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  • The Steampunk House - Access Clay Bricks | designplace
    brick skins Greg carried out the bricklaying assisted by his former apprentice master John Agnoletti John s an old school Italian guy he s really cool says Greg who all these years later is still in awe of his old boss Completing the team was Tristan Walker who was Greg s former apprentice Three generations of bricklayers three mates The internal brick face is simply painted white no plasterboard please The real treat is the three storey wall on the laneway which is a demonstration of Greg s artistic abilities in its colour texture and functionality But first we need to go back to Greg s high school days when he finished a small clay pot with a blue glaze It s still proudly displayed and this striking glaze became the basis of his colour choice for the laneway brickwork No one makes bricks that colour so Greg determined to glaze them himself all 10 500 of them By hand That s quite a challenge so he went to Richard West at The Brick Studio in Richmond who offered Austral Bricks technical assistance and access to production facilities But the hard graft of hand glazing thousands of individual bricks was down to Greg Working with Austral s technical staff three glaze formulas were devised after a lot of trial and error and a process developed A kiln car a giant trolley used to transport bricks through the brick factory on Melbourne s northern fringe was stacked with thousands of green unfired bricks These were unloaded one at a time by Greg Each brick face was brushed with a thick glue like liquid and a small baker s sieve sprinkled the glazing powders over the face The more powder the more intense the colour Each brick was then reloaded onto the kiln car and the process repeated 10 499 times The bricks were then fired at over 1200 degrees Celsius to a rock like hardness This high temperature also triggered a chemical reaction in the glaze giving each brick face its distinctive original colouring and pattern The Steampunk Home Steampunk House Design For such a massive company to be into such a little project like this it s just cool says Greg I owe Richard West and the Austral Bricks technical staff so much They were so good to us Even this glazed brickwork is not quite straightup and down On the two storeys above the entry off the laneway the architect had originally proposed openable windows to catch the breeze off nearby Port Phillip Bay Greg replaced this with a breezewall made from hand glazed bullnose bricks laid on their side with operable windows inside Ingenious In the house there are more quirky yet practical touches that could only come from Greg A four metre by one metre plunge pool cantilevered over the front replacing Archie s old plastic pool A life size Star Wars Stormtrooper illustration hidden in a shallow recess behind a wired glass door Finely fluted edges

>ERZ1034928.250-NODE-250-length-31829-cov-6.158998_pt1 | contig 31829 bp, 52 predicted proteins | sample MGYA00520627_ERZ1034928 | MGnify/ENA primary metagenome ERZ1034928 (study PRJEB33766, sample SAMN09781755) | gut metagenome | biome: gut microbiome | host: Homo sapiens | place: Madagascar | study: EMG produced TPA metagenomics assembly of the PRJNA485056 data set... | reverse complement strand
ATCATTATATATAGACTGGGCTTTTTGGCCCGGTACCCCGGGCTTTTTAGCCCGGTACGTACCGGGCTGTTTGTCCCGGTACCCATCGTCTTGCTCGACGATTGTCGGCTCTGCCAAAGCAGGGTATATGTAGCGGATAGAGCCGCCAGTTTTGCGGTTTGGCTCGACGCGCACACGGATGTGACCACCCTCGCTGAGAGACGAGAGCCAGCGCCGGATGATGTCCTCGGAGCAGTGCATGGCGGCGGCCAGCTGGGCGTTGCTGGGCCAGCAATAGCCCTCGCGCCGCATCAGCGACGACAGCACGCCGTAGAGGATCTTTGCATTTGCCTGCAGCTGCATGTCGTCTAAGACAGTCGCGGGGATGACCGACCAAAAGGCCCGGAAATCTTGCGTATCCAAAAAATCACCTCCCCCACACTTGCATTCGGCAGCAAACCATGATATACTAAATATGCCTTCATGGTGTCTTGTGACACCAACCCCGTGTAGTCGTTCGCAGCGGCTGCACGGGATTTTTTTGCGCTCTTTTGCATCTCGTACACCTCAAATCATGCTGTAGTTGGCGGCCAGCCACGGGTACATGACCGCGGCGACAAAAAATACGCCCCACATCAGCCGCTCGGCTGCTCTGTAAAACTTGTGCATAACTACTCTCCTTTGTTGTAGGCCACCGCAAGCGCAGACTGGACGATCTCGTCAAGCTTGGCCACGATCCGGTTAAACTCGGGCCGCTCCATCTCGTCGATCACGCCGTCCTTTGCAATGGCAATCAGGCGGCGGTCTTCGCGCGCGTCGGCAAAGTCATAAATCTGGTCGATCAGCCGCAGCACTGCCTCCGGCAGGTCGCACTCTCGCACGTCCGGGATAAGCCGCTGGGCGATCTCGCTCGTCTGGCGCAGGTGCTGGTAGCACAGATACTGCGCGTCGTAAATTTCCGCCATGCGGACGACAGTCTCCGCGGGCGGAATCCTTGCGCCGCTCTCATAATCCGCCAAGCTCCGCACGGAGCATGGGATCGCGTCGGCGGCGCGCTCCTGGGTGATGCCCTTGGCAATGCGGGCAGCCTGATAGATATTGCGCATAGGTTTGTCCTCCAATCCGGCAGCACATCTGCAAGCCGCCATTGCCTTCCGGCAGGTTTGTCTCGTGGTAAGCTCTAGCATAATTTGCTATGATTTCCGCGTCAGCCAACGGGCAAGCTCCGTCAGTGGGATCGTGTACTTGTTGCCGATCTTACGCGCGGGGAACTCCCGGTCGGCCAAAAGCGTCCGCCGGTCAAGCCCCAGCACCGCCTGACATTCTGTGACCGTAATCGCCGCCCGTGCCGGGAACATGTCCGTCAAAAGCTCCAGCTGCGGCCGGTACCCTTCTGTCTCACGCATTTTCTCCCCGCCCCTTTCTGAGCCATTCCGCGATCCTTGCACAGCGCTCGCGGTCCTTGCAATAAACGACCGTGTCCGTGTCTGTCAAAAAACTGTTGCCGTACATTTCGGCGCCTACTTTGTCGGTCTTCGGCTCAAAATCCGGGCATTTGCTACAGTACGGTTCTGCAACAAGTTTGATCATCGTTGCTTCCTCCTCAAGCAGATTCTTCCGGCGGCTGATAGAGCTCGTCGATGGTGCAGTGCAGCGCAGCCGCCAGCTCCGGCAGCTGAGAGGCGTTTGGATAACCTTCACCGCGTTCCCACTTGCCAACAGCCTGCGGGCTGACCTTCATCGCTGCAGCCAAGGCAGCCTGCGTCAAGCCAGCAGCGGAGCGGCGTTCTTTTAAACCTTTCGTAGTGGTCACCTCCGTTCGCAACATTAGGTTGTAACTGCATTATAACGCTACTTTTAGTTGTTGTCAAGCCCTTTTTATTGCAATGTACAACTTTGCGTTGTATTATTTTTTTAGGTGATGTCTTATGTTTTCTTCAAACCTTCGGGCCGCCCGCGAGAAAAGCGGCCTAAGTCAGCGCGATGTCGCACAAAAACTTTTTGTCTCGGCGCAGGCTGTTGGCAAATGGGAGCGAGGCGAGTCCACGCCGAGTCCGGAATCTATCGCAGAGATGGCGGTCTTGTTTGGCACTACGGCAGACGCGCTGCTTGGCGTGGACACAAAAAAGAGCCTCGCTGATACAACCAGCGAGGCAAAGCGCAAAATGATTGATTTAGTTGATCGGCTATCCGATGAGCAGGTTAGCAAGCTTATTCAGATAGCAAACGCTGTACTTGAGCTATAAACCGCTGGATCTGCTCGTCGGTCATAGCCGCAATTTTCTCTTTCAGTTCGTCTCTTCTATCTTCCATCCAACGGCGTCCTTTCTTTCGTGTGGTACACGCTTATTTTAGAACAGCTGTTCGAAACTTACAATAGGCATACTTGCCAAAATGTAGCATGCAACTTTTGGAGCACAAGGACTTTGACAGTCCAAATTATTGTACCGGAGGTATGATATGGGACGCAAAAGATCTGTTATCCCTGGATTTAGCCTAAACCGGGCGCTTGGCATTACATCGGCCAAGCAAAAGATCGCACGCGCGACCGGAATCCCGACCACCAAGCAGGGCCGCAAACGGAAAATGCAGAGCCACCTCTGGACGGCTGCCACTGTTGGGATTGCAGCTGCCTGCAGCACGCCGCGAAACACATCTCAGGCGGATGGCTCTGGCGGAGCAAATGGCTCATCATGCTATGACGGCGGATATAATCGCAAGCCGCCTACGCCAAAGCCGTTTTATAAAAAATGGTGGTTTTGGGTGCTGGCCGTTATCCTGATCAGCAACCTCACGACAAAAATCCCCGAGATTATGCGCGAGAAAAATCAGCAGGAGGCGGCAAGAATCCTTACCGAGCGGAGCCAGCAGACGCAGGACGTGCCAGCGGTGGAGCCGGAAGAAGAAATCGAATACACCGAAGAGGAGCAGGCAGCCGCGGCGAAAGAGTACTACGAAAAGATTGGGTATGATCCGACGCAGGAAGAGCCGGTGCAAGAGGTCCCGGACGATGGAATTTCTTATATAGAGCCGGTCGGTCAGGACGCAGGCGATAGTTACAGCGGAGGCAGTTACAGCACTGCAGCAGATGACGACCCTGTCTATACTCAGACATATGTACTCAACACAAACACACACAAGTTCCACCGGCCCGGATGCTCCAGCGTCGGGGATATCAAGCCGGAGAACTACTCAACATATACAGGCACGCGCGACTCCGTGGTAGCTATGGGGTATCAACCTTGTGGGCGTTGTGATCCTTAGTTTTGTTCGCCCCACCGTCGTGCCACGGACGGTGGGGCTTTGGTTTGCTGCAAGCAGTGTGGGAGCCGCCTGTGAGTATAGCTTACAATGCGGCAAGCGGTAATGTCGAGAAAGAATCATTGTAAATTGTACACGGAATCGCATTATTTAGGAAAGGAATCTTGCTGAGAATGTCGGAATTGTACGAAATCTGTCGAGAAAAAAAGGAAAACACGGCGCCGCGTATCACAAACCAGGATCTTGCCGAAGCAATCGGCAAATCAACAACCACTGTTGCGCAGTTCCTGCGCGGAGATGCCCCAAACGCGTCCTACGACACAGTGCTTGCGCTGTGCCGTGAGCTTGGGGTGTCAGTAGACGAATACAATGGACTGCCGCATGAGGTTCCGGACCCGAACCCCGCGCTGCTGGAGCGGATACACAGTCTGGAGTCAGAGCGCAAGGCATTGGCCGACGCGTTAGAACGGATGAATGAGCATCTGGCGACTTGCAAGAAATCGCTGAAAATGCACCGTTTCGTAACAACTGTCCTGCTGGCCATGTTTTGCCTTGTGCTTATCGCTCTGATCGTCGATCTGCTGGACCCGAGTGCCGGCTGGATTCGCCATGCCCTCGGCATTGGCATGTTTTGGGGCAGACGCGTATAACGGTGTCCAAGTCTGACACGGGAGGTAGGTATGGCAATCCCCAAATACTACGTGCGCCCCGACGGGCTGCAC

Original URL path: http://designplace.com.au/project-list/steampunk-house/ (2016-04-29)
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  • Firmness, Commodity & Delight | designplace
    awards for its work including the Architecture Art Award of China in 2004 the Holcim Award for Sustainable Construction in the Asia Pacific in 2005 the Global Award for Sustainable Architecture in 2007 and the Schelling Architecture Prize in 2010 To look at the state of the architecture profession it would seem that anything is possible and more often than not we get anything remarked the Australian architect Glenn Murcutt a former winner of the Pritzker Architecture Prize himself and one of the judges who awarded it to Wang this year Form for its own sake has become a superficial discipline Wang Shu and Lu Wenyu however have avoided the sensational and the novel In spite of what is still a short period in practice they have delivered a modern rational poetic and mature body of varying scaled public work Their work is already a modern cultural asset to the rich history or Chinese architecture and culture The Amateur Architecture Studio is best known for the following buildings in China the Library of Wenzheng College 2000 in Suzhou the Ningbo Contemporary Art Museum 2005 in Ningbo Five Scattered Houses 2005 in Ningbo the Xiangshan Campus of the China Academy of Art 2004 2007 in Hangzhou Ceramic House 2006 in Jinhua Vertical Courtyard Apartments 2007 in Hangzhou the Ningbo History Museum 2008 in Ningbo and the Exhibition Hall of the Imperial Street of Southern Song Dynasty 2009 in Hangzhou Wang Shu frequently uses recycled building materials especially old clay bricks and roof tiles which unfortunately have become far too plentiful in China in recent years due to the indiscriminate demolition of the country s old low rise buildings in order to make way for new often foreign designed multi storey developments For example Wang salvaged over two million roof tiles from traditional houses that had been demolished as a result of this profligate pursuit of progress and reused them on his award winning design for the Xiangshan Campus of the Chinese Academy of Art For the tenth International Architecture Exhibition at the Venice Biennale in 2006 Wang created Tiled Garden an installation that consisted of 66 000 semicircular grey roof tiles that had been recovered from demolition sites in China This was his subtle yet powerful protest about the current rapid and often thoughtless destruction of China s traditional everyday built environment And the amazing textural walls of perhaps his best known building the Ningbo History Museum were constructed from about one million recycled bricks and tiles salvaged from old buildings that had been razed in the region of Ningbo Recycled building materials often seem to have magically absorbed the essence of a place which is one of their characteristics that Wang Shu has taken advantage of to stunning effect on several occasions Everywhere you can see people don t care about the materials remarked Wang Shu while discussing his Ningbo History Museum They just want new buildings they just want new things I think the material is not just about